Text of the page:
THE LESSON Review: An Idea Not Worth Stealing

Daryl McCormack, Richard E. Grant and Julie Delpy star; Alice Troughton directed.

Contributing Writer; UK
THE LESSON Review: An Idea Not Worth Stealing

“Immature poets imitate; mature poets steal; bad poets deface what they take, and good poets make it into something better, or at least something different.”

These remarks, written by T. S. Eliot in his essay on the English dramatist Philip Massinger, are taken to their literal and ironic extremes in Alice Troughton’s debut feature, The Lesson. The result is another of those plodding yet strangely hypnotic films in which every character is singularly inept and the mystery as opaque as a polished diamond.

Richard E. Grant plays J. M. Sinclair, an industrious and irascible British novelist who, after a highly successful career, is as good as retired from the literary world. He lives on a large, leafy estate with his son, Bertie, and his wife, Hélène, who rarely speaks and constantly looks as though she were being held at gunpoint. Some years ago, the Sinclairs’ eldest son, Felix, who was a talented writer and prodigious reader, drowned himself in the family pond after receiving some unfavorable criticism from his father. The Sinclairs don’t talk about Felix anymore, preferring instead to vent their grief through snide remarks and petty dinner-table squabbles.

Into this volatile house comes the unassuming Liam Sommers, a fledgling writer hired as a tutor by the Sinclairs to get Bertie into Oxford. Each day, he and Bertie convene in the garden to discuss Shakespeare's plays and sonnets and points of literary theory, and they soon become amiable partners, sharing cigarettes, discussing Sinclair's severity, and reminiscing about Felix’s love of rhododendrons. Meanwhile, in the room opposite Liam’s, Sinclair works untiringly on his next novel, entitled Rose Tree, which is unlike anything he has written before (figured it out yet?).

What we get in The Lesson is perfectly watchable but entirely forgettable stuff. Its duller, more inane qualities — thin plot, TV pacing, sedentary cinematography — are counterbalanced by a small yet formidable cast of veterans and talented newcomers. But this passing mark is not nearly as forgivable as it sounds when one considers the themes on which the story plays. Souring love, artistic competition, familial duty, the death of a child — all these should create a veritable storm of passion and grief; instead, they are treated in the broadest clichés and with a minimum of feeling and pathos.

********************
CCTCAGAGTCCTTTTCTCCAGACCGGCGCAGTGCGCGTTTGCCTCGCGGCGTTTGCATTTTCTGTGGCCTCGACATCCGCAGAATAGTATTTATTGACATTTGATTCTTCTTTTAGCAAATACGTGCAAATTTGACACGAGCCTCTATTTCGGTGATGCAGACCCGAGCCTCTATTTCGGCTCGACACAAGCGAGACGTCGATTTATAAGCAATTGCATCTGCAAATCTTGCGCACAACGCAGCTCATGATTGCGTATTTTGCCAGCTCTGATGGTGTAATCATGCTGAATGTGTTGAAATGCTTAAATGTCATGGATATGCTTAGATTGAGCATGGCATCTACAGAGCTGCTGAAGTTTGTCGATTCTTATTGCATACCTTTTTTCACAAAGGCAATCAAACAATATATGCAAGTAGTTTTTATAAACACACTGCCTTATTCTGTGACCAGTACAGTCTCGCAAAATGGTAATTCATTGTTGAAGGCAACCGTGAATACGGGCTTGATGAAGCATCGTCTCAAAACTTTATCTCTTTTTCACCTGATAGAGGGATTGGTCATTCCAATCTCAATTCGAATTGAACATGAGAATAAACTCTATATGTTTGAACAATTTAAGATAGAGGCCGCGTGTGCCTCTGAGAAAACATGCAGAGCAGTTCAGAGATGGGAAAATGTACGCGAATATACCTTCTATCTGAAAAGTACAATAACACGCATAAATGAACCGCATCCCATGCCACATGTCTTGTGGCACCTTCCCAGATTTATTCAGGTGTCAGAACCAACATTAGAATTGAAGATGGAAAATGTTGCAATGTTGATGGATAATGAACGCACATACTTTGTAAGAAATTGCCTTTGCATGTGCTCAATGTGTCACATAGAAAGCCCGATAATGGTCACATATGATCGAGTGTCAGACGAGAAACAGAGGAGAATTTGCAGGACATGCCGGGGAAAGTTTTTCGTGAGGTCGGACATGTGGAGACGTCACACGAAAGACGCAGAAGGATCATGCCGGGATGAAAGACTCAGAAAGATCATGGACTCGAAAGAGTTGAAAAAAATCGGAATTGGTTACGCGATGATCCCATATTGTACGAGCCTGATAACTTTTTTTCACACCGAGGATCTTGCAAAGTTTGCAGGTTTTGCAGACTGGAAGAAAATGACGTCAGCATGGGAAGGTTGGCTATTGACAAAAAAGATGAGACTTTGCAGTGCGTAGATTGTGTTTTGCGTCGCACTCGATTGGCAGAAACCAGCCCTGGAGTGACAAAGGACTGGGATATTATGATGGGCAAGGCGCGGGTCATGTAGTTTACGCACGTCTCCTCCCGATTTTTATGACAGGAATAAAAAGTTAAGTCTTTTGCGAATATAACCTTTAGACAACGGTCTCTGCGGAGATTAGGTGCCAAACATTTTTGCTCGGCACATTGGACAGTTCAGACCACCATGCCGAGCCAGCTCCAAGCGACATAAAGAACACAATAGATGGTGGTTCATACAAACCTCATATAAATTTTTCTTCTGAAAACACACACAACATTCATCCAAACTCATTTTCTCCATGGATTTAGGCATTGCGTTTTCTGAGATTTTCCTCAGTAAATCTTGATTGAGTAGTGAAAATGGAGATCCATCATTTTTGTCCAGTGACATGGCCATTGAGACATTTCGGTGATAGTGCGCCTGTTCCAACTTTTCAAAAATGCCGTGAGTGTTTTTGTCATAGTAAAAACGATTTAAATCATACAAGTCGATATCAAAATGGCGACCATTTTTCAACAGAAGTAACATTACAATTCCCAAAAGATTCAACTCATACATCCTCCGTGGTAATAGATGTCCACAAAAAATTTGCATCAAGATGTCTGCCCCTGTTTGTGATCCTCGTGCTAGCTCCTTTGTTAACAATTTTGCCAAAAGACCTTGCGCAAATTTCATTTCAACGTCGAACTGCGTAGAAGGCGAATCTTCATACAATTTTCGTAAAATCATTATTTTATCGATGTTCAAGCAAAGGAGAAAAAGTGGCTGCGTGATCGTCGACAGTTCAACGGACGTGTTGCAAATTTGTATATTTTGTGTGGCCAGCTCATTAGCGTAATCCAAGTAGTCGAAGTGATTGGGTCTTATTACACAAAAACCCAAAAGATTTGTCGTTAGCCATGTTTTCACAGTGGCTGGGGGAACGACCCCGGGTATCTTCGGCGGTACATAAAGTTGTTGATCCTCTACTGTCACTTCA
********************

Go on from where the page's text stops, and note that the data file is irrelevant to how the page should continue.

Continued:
For instance, when Sinclair leaves to present Rose Tree at a conference, the course of Liam and Hélène’s adulterous evening together is as routine and dispassionate as that of the Fry and Laurie sketch in which a couple and their respective lawyers draw up a contract for the evening’s romance: “Stephen: My client would now like to insert a clause allowing him to spill wine on your client’s blouse and to mop it gently with a handkerchief, lightly brushing your client’s breasts as he does so. Hugh: We feel, in the interests of both parties, that a white wine spritzer should be specified.”

But even that comparison is not entirely accurate — or, indeed, entirely fair to Fry and Laurie —since there isn’t a single memorable joke or clever turn of phrase in The Lesson. Now, humor is not necessary for a good mystery, as the novels of Raymond Chandler prove, but it is hard to see what else one is supposed to enjoy when none of the principal characters is believable, none of the twists in the least moving or shocking or elegantly constructed, and none of the charged emotions allowed more than a pale, fleeting radiance.

One cannot help but imagine what The Lesson might have been in the hands of, say, Rian Johnson, who, in spite of this reviewer’s reservations about the Knives Out films, can at least bamboozle his audience for longer than half an hour and get a few sniggers out of them while he does so.

Or, indeed, what it would’ve looked like under the perverse supervision of Peter Strickland, who delights in exploring his stories' darker, crueler elements — here, Sinclair’s late-night visits to Felix’s room (which is otherwise kept locked) and the suspicious banality of Felix’s death. So The Lesson might have gone the way of Bong Joon-ho’s Parasite, or, better still, into a more naturalistic version of the story of “The Shakespeare Room” in Martin McDonagh’s play The Pillowman, in which Old Bill Shakespeare keeps a “pygmy lady in a box” and “gives her a stab with a stick every time he wants a new play wrote.” 

Not even the charms and flourishes of Richard E. Grant, who plays Sinclair with a mixture of sad exhaustion and snarling hauteur, can animate what is effectively a long and rather lousy soap opera script. And the rest of the cast is likewise condemned. Both Julie Delpy and Stephen McMillan continually threaten to break out of their invariant roles but sadly never do, and though Daryl McCormack lends his endearing, Bressonian aloofness to Liam, it is still hard to believe in a character who is so intellectual and discerning and yet so slow to spot a trickster.

On the technical side of things, Seth Turner’s lavish set design ties in nicely with the theme of plagiarism (the lily pond, for example, closely resembles Monet’s at Giverny), but otherwise there are few redeeming features. Indeed, Isobel Waller-Bridge’s too-expressive score and Paulo Pandolpho’s breezy editing only further emphasize the real lesson of The Lesson: that light-heartedness and mindlessness are very often one and the same.

The film is now playing in U.S. theaters via Bleeck Street. Visit the official site for more information.  

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Alice TroughtonDaryl McCormackJulie DelpyRichard E. GrantUK

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